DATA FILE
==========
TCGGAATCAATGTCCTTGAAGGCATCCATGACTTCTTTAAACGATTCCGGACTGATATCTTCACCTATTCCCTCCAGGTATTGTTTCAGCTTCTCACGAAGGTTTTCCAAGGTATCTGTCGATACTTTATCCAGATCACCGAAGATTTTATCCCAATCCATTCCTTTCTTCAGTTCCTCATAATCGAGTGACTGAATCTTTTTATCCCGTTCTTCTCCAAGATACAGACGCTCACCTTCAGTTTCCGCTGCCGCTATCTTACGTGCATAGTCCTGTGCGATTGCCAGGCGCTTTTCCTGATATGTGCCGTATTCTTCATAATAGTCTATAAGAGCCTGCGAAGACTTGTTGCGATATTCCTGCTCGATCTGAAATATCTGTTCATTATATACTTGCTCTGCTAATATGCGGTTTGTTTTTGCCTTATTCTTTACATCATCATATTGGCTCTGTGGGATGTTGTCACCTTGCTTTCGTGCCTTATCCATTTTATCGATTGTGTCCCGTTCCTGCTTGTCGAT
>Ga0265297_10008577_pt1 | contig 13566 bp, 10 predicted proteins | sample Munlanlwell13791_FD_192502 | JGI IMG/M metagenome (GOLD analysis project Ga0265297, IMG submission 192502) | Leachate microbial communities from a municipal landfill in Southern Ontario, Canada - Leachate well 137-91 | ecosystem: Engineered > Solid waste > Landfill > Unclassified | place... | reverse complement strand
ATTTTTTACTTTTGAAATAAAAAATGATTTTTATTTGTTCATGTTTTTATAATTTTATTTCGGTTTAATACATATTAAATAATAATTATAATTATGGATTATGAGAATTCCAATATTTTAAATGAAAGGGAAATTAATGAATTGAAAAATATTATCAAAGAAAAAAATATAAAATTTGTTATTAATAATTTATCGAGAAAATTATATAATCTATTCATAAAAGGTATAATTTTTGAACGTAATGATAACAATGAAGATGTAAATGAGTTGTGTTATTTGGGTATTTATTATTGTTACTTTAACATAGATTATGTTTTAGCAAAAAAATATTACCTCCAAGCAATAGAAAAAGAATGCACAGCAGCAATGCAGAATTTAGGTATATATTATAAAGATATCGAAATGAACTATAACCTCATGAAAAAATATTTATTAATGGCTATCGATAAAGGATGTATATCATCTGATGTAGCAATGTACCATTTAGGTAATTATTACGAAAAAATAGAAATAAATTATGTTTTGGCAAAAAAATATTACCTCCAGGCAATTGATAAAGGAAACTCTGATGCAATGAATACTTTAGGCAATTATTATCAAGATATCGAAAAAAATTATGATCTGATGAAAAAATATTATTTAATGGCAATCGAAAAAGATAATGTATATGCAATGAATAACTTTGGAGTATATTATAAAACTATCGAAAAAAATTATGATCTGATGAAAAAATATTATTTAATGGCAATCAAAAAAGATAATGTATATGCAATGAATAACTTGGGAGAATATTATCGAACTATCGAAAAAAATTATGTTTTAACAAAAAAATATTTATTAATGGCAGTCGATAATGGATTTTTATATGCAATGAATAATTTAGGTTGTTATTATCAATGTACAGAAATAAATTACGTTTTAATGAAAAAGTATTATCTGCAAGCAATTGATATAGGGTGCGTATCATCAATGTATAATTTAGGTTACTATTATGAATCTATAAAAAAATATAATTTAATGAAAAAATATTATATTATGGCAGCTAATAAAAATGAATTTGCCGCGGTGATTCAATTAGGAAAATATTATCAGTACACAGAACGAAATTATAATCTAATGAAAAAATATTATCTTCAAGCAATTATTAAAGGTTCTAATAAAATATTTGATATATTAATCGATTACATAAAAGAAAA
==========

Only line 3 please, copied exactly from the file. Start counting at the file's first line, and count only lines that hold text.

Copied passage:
ATTTTTTACTTTTGAAATAAAAAATGATTTTTATTTGTTCATGTTTTTATAATTTTATTTCGGTTTAATACATATTAAATAATAATTATAATTATGGATTATGAGAATTCCAATATTTTAAATGAAAGGGAAATTAATGAATTGAAAAATATTATCAAAGAAAAAAATATAAAATTTGTTATTAATAATTTATCGAGAAAATTATATAATCTATTCATAAAAGGTATAATTTTTGAACGTAATGATAACAATGAAGATGTAAATGAGTTGTGTTATTTGGGTATTTATTATTGTTACTTTAACATAGATTATGTTTTAGCAAAAAAATATTACCTCCAAGCAATAGAAAAAGAATGCACAGCAGCAATGCAGAATTTAGGTATATATTATAAAGATATCGAAATGAACTATAACCTCATGAAAAAATATTTATTAATGGCTATCGATAAAGGATGTATATCATCTGATGTAGCAATGTACCATTTAGGTAATTATTACGAAAAAATAGAAATAAATTATGTTTTGGCAAAAAAATATTACCTCCAGGCAATTGATAAAGGAAACTCTGATGCAATGAATACTTTAGGCAATTATTATCAAGATATCGAAAAAAATTATGATCTGATGAAAAAATATTATTTAATGGCAATCGAAAAAGATAATGTATATGCAATGAATAACTTTGGAGTATATTATAAAACTATCGAAAAAAATTATGATCTGATGAAAAAATATTATTTAATGGCAATCAAAAAAGATAATGTATATGCAATGAATAACTTGGGAGAATATTATCGAACTATCGAAAAAAATTATGTTTTAACAAAAAAATATTTATTAATGGCAGTCGATAATGGATTTTTATATGCAATGAATAATTTAGGTTGTTATTATCAATGTACAGAAATAAATTACGTTTTAATGAAAAAGTATTATCTGCAAGCAATTGATATAGGGTGCGTATCATCAATGTATAATTTAGGTTACTATTATGAATCTATAAAAAAATATAATTTAATGAAAAAATATTATATTATGGCAGCTAATAAAAATGAATTTGCCGCGGTGATTCAATTAGGAAAATATTATCAGTACACAGAACGAAATTATAATCTAATGAAAAAATATTATCTTCAAGCAATTATTAAAGGTTCTAATAAAATATTTGATATATTAATCGATTACATAAAAGAAAA